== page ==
Although the final generation of the Ford Taurus was mostly shunned by sedan buyers, at one point, it was innovative and even the best-selling car in North America.
The story of the Ford Taurus will long serve as an example of what not to do. The first Taurus, launched in 1985, was a revolution on four wheels on numerous level. The second generation carried the torch but subsequent versions missed the mark, and reliability and desirability both collapsed.
It was so bad that by 2005, Ford dropped the nameplate in favour of the Five Hundred (500) – no one remembers it, don’t worry. For three model years, the “500” suffered the ravages of an all-new name and failed even worse.
By 2008, the Ford Taurus was back but other than fleets and octogenarians, no one was interested – not even the quick and powerful EcoBoosted 365-horsepower SHO could spark an iota of love from the buying public. It will be a future classic however, mark our words.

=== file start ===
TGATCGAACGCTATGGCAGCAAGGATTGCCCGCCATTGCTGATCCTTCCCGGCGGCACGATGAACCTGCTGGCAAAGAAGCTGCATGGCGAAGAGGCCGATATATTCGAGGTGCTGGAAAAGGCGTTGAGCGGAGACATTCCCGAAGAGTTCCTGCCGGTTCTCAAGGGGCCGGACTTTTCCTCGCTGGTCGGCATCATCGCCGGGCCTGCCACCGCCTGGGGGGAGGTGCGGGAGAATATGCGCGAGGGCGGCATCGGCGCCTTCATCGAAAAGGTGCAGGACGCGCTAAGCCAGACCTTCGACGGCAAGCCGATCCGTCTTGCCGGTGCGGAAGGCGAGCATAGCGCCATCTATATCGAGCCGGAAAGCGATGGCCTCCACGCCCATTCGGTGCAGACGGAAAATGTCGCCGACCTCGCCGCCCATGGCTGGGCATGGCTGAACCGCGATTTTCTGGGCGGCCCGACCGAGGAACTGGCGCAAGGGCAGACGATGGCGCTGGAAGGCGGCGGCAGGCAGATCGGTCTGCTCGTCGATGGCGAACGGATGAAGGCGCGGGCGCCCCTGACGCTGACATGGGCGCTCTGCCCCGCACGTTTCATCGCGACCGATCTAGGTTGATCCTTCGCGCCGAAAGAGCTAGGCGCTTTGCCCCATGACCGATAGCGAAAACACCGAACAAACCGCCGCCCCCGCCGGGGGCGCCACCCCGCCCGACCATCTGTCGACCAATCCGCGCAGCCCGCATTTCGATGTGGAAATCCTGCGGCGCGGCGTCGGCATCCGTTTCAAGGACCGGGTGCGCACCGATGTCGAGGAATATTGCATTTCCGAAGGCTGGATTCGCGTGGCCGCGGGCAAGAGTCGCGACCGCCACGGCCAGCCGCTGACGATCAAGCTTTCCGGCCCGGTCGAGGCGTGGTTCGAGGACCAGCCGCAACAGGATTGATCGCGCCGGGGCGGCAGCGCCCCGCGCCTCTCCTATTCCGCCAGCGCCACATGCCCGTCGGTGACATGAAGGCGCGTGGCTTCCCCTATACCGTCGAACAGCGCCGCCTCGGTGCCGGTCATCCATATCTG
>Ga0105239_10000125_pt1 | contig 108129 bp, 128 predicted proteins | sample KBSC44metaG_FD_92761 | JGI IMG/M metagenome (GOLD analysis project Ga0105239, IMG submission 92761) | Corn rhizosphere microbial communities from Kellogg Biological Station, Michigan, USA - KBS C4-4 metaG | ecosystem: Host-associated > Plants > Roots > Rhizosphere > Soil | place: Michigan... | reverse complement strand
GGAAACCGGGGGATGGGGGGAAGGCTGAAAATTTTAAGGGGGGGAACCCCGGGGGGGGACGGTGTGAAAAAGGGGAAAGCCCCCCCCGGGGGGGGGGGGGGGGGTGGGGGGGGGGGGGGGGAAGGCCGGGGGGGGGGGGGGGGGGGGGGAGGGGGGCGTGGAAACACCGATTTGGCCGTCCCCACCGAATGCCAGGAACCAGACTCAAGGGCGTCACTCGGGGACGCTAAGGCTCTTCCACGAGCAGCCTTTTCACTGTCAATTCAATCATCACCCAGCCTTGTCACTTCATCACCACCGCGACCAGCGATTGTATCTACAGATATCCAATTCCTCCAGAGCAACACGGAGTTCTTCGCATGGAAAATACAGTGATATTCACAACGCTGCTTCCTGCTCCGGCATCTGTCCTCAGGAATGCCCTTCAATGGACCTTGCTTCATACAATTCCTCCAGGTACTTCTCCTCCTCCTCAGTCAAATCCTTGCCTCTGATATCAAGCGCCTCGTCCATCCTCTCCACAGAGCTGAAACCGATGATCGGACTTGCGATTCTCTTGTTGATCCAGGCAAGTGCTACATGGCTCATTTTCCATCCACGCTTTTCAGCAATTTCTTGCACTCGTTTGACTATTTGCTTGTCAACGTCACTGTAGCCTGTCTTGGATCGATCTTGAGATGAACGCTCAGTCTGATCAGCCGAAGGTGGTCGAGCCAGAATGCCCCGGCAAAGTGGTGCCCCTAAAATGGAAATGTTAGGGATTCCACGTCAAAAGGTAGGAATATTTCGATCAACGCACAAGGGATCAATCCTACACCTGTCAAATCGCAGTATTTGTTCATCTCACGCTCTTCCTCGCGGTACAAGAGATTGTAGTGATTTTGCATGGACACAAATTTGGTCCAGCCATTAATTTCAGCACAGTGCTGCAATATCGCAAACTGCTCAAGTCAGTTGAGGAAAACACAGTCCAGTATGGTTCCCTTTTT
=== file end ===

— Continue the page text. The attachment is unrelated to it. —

The combination of poor sales, the ever-shrinking sedan market and the growing infatuation with utility vehicles has pushed Ford to not only cancel the Taurus but to cut all “cars” from their line-up save for the Mustang (there were going to be two of them.)
We can’t say that we’re sad to see it go as none of us have driven one in at least five years nor have we ever included it in any discussion, comparison or otherwise. Having said that, my family and I actually owned two Tauruses, a 1998 and a 2001. Um, we liked them…
The bright side is that the end of the Taurus will affect no one at Ford. In fact, Ford will invest $1 billion in the Chicago Assembly and Chicago Stamping Plants to build the all-new 2020 Ford Explorer and Ford Police Interceptor Utility, along with the all-new Lincoln Aviator. The move will add 500 jobs and expand capacity.
Let’s hope it’s goodbye for good this time…